This week we’re bringing you a special guest Round Up from our Program Assistant & Operations Coordinator Yazmeen Mayes.
Last week I listened to a webinar from Education Reimagined, where they invited Olivia Christensen, a former student of Iowa Big and now a board member at Education Reimagined, on a panel. Olivia discussed how intimidating the workplace seemed, and how a candidate’s presentation alone can determine their likelihood for a job. It took me back to my interview for KP Catalysts.
It was a few weeks after graduation, but I was still acing my independent study in procrastination. So, like any student of today, I YouTubed negotiating salaries to learn the general rules of the process:
Prove You are a Financial Investment – If the employer does not raise their number, the candidate must present reasoning why they are worth the cost, enlisting skill set, prior experience, or future production.
These rules, though advertised as empowering tactics to help an interviewee make the most out of an uncomfortable, unfamiliar situation, require a layer of mental gymnastics. The employer can set whatever number they’d like, and the applicant must dance through this process in hopes to achieve a livable wage without upsetting this imbalance of power, which perpetuates a culture of fear.
Though it made me feel gross, I was prepared to dance. So, I was relieved when Katherine said, “I know you haven’t done this before, but I want you to negotiate. It’s good practice and critical to closing the gender wage gap.” I was extremely lucky that I was recommended to bosses who are so understanding, and that in a phone call I was terrified to have, Katherine didn’t speak to me as a potential subordinate, but as a person. However, I fear that my experience was the exception, not the rule.
So, when I started this job and came across Olivia’s panel, I was struck most when she acknowledged that even though presenting in a “professional” way is uncomfortable, “Everyone is kind of uncomfortable”.
My experience really taught me how to present [myself] and how to talk and how to be in front of people. And although it’s uncomfortable, everybody’s uncomfortable.”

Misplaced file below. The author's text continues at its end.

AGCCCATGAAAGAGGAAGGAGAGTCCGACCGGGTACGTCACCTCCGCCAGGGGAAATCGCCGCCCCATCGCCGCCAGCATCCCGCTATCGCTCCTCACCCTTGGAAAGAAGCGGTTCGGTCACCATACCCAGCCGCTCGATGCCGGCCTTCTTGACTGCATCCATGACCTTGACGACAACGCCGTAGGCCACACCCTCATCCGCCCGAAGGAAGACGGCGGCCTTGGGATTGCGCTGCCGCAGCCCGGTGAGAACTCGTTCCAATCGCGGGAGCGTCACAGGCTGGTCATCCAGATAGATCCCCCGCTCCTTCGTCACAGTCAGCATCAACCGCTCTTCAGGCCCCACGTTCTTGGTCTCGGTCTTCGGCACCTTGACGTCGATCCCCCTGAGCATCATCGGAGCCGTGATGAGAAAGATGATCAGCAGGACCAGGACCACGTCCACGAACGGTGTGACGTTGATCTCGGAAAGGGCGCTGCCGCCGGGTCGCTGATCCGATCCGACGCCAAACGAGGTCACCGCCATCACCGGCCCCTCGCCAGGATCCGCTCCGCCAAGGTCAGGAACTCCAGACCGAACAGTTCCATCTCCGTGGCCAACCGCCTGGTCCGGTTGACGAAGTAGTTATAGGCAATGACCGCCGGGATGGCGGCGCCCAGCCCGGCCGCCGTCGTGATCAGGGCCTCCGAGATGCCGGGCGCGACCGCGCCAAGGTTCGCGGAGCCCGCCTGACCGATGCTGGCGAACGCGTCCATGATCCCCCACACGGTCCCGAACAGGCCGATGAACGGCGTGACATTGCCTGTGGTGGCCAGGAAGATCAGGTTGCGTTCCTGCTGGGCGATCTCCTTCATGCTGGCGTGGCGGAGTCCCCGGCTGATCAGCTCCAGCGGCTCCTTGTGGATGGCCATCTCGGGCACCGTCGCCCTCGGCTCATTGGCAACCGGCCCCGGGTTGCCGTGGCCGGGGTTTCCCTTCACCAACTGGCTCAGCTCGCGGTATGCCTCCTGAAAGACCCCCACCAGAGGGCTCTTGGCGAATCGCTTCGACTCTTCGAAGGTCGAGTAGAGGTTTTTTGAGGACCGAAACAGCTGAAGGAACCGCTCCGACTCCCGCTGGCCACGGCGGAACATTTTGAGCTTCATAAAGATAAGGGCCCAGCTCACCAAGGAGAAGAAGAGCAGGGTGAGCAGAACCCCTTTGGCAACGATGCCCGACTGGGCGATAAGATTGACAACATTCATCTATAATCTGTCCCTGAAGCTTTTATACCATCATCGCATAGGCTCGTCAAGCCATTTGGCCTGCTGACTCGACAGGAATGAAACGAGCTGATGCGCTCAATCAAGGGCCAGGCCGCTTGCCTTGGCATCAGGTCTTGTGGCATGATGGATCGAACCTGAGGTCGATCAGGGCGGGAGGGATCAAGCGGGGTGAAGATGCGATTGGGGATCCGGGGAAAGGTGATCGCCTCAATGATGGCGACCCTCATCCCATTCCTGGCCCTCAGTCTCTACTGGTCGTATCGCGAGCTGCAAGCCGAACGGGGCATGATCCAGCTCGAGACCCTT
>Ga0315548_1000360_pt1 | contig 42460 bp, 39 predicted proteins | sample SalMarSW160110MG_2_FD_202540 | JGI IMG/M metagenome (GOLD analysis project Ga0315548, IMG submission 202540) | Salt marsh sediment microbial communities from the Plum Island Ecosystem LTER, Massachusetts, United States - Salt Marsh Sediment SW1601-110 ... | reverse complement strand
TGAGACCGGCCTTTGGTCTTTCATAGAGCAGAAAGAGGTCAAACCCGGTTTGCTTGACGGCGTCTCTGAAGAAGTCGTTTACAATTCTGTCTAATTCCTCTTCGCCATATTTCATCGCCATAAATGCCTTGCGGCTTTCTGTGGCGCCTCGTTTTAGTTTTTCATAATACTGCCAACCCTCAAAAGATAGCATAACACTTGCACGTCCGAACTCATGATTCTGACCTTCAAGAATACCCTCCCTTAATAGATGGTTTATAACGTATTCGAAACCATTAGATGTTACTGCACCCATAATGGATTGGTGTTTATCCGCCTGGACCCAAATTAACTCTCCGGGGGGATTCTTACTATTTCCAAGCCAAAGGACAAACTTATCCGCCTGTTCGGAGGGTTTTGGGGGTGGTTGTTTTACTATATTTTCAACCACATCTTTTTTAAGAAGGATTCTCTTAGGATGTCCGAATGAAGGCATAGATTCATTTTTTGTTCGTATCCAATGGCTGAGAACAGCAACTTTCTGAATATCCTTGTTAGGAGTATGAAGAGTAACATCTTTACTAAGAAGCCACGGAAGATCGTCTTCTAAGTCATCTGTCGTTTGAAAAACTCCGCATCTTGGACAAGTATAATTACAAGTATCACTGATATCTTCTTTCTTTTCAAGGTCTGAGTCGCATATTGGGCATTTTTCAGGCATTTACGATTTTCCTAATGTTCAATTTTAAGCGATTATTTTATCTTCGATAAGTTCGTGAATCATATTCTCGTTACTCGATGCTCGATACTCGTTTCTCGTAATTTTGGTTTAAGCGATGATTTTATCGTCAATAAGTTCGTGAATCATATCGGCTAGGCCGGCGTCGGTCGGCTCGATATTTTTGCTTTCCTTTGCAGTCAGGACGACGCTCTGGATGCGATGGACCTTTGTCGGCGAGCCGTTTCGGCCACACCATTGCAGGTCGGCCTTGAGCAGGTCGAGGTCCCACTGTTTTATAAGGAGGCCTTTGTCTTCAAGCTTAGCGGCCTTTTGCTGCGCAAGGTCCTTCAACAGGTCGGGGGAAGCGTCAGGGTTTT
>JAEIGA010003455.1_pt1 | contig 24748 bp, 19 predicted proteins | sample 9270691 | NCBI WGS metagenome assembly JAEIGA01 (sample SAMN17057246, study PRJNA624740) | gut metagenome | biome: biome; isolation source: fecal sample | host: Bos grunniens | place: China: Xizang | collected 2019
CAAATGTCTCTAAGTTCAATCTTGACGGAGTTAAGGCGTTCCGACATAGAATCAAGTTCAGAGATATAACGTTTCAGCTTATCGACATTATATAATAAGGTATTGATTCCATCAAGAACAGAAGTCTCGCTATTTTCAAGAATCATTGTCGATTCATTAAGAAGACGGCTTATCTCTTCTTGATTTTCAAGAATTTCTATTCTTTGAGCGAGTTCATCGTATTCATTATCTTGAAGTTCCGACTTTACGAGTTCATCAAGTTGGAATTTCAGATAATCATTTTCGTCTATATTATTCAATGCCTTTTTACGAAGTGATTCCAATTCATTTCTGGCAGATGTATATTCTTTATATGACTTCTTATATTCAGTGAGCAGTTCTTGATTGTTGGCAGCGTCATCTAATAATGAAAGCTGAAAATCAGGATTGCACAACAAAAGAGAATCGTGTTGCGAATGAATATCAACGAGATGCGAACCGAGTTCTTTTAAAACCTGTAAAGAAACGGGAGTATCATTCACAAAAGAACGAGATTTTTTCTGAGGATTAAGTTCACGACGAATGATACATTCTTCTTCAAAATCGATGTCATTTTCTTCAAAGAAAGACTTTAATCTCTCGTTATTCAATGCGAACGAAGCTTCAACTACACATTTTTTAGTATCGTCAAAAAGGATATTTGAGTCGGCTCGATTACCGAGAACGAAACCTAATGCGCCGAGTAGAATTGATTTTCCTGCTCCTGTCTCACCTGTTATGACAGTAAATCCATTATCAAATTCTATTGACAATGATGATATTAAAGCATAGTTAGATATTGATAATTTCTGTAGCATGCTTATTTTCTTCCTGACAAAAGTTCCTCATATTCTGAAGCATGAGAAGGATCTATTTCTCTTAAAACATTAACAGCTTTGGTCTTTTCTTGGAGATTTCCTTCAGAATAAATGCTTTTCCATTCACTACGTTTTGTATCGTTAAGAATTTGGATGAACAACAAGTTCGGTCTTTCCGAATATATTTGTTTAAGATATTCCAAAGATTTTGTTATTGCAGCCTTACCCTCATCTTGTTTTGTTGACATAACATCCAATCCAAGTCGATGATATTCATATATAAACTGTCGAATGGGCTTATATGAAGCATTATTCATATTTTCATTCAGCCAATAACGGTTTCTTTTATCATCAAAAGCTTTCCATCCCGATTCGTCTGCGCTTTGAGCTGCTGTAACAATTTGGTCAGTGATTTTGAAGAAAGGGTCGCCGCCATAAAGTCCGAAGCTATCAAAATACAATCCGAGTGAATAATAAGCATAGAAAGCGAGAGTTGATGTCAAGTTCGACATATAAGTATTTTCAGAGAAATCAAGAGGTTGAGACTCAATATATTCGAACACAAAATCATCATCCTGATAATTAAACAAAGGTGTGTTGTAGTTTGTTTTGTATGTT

~ Olivia Christensen
Though the world has seen a lot of mental shifts in the past three years, the return to work in the U.S., like the return to school, has left our systems largely unchanged. For a while, we tolerated furry coworkers stepping on keyboards and virtual coffee breaks, but as many facilities returned to in-person activities, those opportunities for laughter, reality, and humanity have dwindled. Ultimately, the typical workplace still thrives off of fear.
Essentially, professionalism is the office term for conformity, and historically, it systematically encourages workers to hide their emotions, dismiss their needs, and abandon their boundaries. It rewards those who “look the part” and code switch to reflect their recruiters, and it punishes those who cannot conform, putting marginalized applicants, such as neurodivergent graduates and candidates of color, at a steep disadvantage. Though, personally, I learned to do this at a young age – not just at school, but in out-of-school settings like church, choir practice, and family gatherings. I learned that “politeness” and “professionalism” are both code for the exact same feeling: powerlessness.
When I brought this to my boss, Katherine, she tried to find hope. Perhaps, by the time public education has transformed to create ecosystems that fill children with agency, support, and confidence, maybe the other systems of our country will follow suit. I can’t predict the future, but I assume this question falls to the adults of today.
When the empowered minds of the future workforce receive their diplomas, will the rest of the world be ready for them?
If so, I hope to live to see it.